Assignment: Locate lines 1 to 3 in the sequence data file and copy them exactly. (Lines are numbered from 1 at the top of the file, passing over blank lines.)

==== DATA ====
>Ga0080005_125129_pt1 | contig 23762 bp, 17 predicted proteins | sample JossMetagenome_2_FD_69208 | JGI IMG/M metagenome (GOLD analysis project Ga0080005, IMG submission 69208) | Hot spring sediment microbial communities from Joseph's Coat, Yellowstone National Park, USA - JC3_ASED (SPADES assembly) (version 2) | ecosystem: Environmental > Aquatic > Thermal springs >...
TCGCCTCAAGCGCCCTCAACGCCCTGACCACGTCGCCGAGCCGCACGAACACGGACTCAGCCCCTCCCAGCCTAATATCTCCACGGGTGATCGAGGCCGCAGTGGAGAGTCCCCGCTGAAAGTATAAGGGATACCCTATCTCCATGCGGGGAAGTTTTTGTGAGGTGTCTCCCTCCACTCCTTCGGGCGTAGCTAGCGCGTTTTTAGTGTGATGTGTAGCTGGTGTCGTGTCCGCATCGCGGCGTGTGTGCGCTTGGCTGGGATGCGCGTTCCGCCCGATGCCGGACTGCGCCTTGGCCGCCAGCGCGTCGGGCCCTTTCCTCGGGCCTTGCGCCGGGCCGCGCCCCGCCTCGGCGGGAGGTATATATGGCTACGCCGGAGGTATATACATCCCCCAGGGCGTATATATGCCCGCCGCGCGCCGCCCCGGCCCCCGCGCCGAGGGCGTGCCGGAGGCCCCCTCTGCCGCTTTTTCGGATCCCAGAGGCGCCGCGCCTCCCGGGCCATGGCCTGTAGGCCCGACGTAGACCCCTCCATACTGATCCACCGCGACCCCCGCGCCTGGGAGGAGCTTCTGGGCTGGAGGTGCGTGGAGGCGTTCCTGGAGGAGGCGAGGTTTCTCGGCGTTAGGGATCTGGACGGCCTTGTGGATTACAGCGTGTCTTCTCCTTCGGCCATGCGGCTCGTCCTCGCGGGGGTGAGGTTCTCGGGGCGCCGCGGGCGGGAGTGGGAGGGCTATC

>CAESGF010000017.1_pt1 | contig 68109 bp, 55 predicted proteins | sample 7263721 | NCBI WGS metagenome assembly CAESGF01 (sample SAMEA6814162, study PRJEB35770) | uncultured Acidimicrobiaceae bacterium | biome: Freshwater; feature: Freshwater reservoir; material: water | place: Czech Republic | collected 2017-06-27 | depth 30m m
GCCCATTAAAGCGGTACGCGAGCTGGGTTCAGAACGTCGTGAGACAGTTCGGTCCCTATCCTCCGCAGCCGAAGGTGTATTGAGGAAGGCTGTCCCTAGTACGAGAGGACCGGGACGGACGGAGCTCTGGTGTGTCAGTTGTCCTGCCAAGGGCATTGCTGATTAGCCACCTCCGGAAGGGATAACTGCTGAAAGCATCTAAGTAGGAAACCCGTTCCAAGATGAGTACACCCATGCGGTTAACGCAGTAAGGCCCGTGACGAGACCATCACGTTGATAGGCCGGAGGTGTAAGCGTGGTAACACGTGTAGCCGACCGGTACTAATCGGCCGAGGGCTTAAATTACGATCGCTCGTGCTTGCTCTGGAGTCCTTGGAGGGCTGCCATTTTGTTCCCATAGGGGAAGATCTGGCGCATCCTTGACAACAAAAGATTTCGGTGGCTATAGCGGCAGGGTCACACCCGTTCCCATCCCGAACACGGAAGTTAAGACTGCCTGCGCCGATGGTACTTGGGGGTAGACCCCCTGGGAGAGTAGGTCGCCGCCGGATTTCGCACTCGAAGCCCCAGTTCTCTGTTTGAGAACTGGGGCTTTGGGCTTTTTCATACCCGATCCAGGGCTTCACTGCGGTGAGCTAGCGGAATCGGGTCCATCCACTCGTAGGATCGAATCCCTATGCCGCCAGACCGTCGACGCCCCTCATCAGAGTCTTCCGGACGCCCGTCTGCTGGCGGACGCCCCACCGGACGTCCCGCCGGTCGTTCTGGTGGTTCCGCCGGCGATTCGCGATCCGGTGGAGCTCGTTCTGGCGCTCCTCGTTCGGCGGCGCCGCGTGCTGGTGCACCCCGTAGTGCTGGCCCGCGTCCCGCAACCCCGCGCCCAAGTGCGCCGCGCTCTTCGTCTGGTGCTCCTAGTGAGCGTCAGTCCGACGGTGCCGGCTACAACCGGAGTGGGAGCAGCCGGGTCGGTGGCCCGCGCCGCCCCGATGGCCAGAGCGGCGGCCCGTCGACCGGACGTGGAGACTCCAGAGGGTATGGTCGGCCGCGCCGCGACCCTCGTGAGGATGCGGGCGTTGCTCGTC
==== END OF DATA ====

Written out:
>Ga0080005_125129_pt1 | contig 23762 bp, 17 predicted proteins | sample JossMetagenome_2_FD_69208 | JGI IMG/M metagenome (GOLD analysis project Ga0080005, IMG submission 69208) | Hot spring sediment microbial communities from Joseph's Coat, Yellowstone National Park, USA - JC3_ASED (SPADES assembly) (version 2) | ecosystem: Environmental > Aquatic > Thermal springs >...
TCGCCTCAAGCGCCCTCAACGCCCTGACCACGTCGCCGAGCCGCACGAACACGGACTCAGCCCCTCCCAGCCTAATATCTCCACGGGTGATCGAGGCCGCAGTGGAGAGTCCCCGCTGAAAGTATAAGGGATACCCTATCTCCATGCGGGGAAGTTTTTGTGAGGTGTCTCCCTCCACTCCTTCGGGCGTAGCTAGCGCGTTTTTAGTGTGATGTGTAGCTGGTGTCGTGTCCGCATCGCGGCGTGTGTGCGCTTGGCTGGGATGCGCGTTCCGCCCGATGCCGGACTGCGCCTTGGCCGCCAGCGCGTCGGGCCCTTTCCTCGGGCCTTGCGCCGGGCCGCGCCCCGCCTCGGCGGGAGGTATATATGGCTACGCCGGAGGTATATACATCCCCCAGGGCGTATATATGCCCGCCGCGCGCCGCCCCGGCCCCCGCGCCGAGGGCGTGCCGGAGGCCCCCTCTGCCGCTTTTTCGGATCCCAGAGGCGCCGCGCCTCCCGGGCCATGGCCTGTAGGCCCGACGTAGACCCCTCCATACTGATCCACCGCGACCCCCGCGCCTGGGAGGAGCTTCTGGGCTGGAGGTGCGTGGAGGCGTTCCTGGAGGAGGCGAGGTTTCTCGGCGTTAGGGATCTGGACGGCCTTGTGGATTACAGCGTGTCTTCTCCTTCGGCCATGCGGCTCGTCCTCGCGGGGGTGAGGTTCTCGGGGCGCCGCGGGCGGGAGTGGGAGGGCTATC

>CAESGF010000017.1_pt1 | contig 68109 bp, 55 predicted proteins | sample 7263721 | NCBI WGS metagenome assembly CAESGF01 (sample SAMEA6814162, study PRJEB35770) | uncultured Acidimicrobiaceae bacterium | biome: Freshwater; feature: Freshwater reservoir; material: water | place: Czech Republic | collected 2017-06-27 | depth 30m m